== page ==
Thursday, December 10, 2009

Nobel Peace Prize 2009

In honor of our president’s Nobel Peace Prize reception, I’d like to make two points.

1. There once was a species of bird known as the Great Auk. It grew a little less than three feet tall and looked like a large penguin. Flightless, the Great Auks fed on fish in the North Atlantic and nested on rocky coastlines throughout NE Canada, New England, up into Iceland and Britain. The Great Auk lived upwards of 20 years. Explorers laughed at how indifferently these birds regarded human presence. For this reason, they herded them onto boats and killed them for down-feathers. Increasingly, eggers stole the eggs. There remained colonies of Great Auks as late as the 1830s, until humans completely wiped them out. (To read more on Auks, simply search Google. Also, consider Allen Eckert’s book, The Last Great Auk.)

2. First, read this. Now think about the fact that you can go NOwhere in this entire world and safely drink water. Period.

Violence towards humans is bad. Violence towards nonhumans is difficult. Violence towards water is beyond my comprehension. Giardia, a protozoa spread by fecal-contaminated water, is found all over the world (source); over the past 50 years, thousands of miles of river and lake have been Giardia contaminated by livestock. There are more than 200 known cancer-causing PCBs that still show up in our water supply, as well as in farm-grown and wild salmon. For the sake of brevity, I will not go into insecticide-contaminated water, although it is perhaps the most serious and prevalent contaminant.

The poisonous chemicals the U.S. government mandates that watersheds filter into our tap-water to counteract the poisonous chemicals we have dumped into the ground and the oceans inhibit more than backpackers in Wyoming, more than local governments forced to revise water safety regulations (eg. Portland), more than 3.1 million Indian children who die annually from drinking contaminated water. Chemicals like fluoride, for example, do nothing to detoxify water, but rather pass as a placebo, encouraging tap-drinkers that (a) the water is safer, (b) teeth are stronger, (c) fluoride intake is without considerable risk, and—most importantly—(d) fluoride consumption is natural. Fluoride is one of many byproducts of industrial development, specifically aluminum, concrete, and fertilizer. Oh, also military-grade plutonium and uranium! Fluoride was introduced into the U.S. water supply in the 1940s, round about the same time the U.S. was really pumped about manufacturing as much aluminum, steel, glass, and weaponry as they could muster. What do you do with all that excess fluoride, especially when it’s deadly toxic? First step: convince people it’s not that bad.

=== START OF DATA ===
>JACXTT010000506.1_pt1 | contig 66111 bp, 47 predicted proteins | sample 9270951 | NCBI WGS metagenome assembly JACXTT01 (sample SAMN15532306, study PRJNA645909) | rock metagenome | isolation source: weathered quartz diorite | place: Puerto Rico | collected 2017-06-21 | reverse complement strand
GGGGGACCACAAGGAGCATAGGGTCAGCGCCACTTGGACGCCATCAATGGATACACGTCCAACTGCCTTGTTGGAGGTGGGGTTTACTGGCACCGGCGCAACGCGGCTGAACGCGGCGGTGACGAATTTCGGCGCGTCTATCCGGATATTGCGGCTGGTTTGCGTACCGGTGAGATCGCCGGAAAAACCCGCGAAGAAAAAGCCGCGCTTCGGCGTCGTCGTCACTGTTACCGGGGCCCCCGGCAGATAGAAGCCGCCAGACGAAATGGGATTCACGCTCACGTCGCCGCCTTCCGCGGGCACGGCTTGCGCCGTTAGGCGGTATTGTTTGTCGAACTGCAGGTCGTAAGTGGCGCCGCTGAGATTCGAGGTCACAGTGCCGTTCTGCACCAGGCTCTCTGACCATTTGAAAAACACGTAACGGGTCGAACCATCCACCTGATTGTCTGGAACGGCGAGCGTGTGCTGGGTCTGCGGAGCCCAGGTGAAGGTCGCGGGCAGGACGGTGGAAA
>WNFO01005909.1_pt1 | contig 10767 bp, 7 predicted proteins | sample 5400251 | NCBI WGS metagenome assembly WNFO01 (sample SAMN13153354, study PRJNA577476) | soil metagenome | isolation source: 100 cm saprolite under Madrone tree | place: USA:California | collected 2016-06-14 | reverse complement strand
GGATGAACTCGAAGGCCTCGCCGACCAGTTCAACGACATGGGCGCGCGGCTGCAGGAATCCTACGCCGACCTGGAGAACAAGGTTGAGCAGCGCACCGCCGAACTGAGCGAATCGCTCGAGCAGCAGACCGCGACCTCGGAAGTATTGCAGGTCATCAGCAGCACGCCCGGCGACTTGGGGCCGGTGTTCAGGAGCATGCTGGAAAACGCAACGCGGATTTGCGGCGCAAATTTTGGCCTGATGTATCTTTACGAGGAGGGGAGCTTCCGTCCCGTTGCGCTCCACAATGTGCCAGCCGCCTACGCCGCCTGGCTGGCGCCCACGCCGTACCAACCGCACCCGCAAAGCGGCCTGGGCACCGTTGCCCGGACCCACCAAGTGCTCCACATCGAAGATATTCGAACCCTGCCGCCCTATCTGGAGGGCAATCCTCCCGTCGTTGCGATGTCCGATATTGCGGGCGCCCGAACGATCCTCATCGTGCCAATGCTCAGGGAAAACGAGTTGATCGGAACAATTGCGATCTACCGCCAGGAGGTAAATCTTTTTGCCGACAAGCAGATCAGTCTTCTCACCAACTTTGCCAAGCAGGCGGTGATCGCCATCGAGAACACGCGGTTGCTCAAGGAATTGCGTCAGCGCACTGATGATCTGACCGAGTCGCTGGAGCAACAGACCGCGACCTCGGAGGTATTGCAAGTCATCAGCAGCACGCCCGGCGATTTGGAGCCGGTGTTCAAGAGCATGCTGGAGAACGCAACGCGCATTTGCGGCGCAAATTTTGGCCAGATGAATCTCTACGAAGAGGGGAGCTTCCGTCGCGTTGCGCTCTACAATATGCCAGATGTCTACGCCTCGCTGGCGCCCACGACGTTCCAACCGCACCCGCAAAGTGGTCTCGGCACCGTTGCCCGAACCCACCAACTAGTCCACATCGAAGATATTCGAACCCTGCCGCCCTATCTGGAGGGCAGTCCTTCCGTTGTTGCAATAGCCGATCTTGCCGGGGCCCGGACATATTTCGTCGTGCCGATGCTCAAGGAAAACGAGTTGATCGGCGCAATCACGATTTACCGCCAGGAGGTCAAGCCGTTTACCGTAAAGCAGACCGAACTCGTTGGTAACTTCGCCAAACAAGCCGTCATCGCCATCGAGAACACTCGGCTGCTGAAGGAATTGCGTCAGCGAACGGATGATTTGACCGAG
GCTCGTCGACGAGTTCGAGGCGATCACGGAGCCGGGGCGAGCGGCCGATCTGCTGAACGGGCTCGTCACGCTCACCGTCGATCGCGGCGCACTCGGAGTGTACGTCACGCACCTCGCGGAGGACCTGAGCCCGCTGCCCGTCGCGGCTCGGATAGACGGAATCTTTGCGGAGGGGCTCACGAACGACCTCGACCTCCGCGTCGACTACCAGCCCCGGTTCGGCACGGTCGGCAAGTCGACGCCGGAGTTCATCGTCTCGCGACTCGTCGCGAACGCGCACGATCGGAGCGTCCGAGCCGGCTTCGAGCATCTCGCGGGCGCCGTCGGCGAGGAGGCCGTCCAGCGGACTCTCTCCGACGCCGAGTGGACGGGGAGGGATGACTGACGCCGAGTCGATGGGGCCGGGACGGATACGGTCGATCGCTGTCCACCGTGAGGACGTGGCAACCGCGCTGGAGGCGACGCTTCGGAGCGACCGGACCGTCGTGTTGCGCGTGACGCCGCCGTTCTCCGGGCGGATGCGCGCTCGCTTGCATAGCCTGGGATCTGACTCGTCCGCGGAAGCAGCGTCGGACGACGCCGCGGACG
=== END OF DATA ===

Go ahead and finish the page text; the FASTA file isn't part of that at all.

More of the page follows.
Fluoride is an example of intentional dishonesty. There are scores of other chemicals found in our worldwide water supply that we unintentionally support by encouraging industry. Additionally, for the past 200 years, the United States has not only contaminated the world’s water supply by encouraging economic growth at the cost both human and nonhuman life, it has systematically drained its own rivers until they no longer support life. Farms. Golf courses. Las Fucking Vegas.

I’ve fished the Deschutes River since I was 5 years old. I’ve watched that river level steadily drop, the fishery thin, and the surrounding, booming development siphon the water to drench the farms that feed the cities. I’ve seen dead fish floating in back eddies and met fisherman who remember when there were so many Steelhead you could actually look into the river see them. Not on the end of fly-line, but in the water. Swimming. I’ve visited the Deschutes for nearly 30 years, and I have never seen that.

Lastly, please look at this picture. The river that created this canyon, the deepest of the planet, no longer reaches the ocean. It just peters out.

We are a species violent towards anything that doesn’t serve our immediate needs. (Perhaps this is a characteristic of our civilization, not our species?) Human violence toward humans, I believe, is a byproduct of our violence toward everything else. We see the world as a resource and we fight to retain ownership. How can we heal human wounds when we are still destroying the basis of that human life, those resources we fight over? How can we preemptively reward the leader of the most industrial (read: violent) region on the planet?


bret said...

Have you considered that hotdogs are not only violent towards non-human life as well as a toss off of the meet industry - hot dogs are both the USA AND fluoride of meat my friend.

Ryan Hofer said...

"The French writer Jean-Paul Sartre refused the Nobel Prize for Literature in 1964, the only person ever to have done so. He explained that his personal belief was that writers should not accept awards which could prejudice their artistic freedom.
Le Duc Tho also refused the Peace Prize in 1973

4 others were obliged to decline by their governments, including Boris Pasternak (Literature Prize 1958)"

Justin said...

Hotdog is my com plicit. (Ha! I'm funny!)

Well, what shall we do? I can't figure it. Frequenting coffee shops with ceramic mugs and farmers markets just doesn't seem like enough.

I can't figure it. Ghost of Jean-Paul? A little help please.

Terrace Crawford said...

Just ran across your blog. Thought I'd say hello!

--Terrace Crawford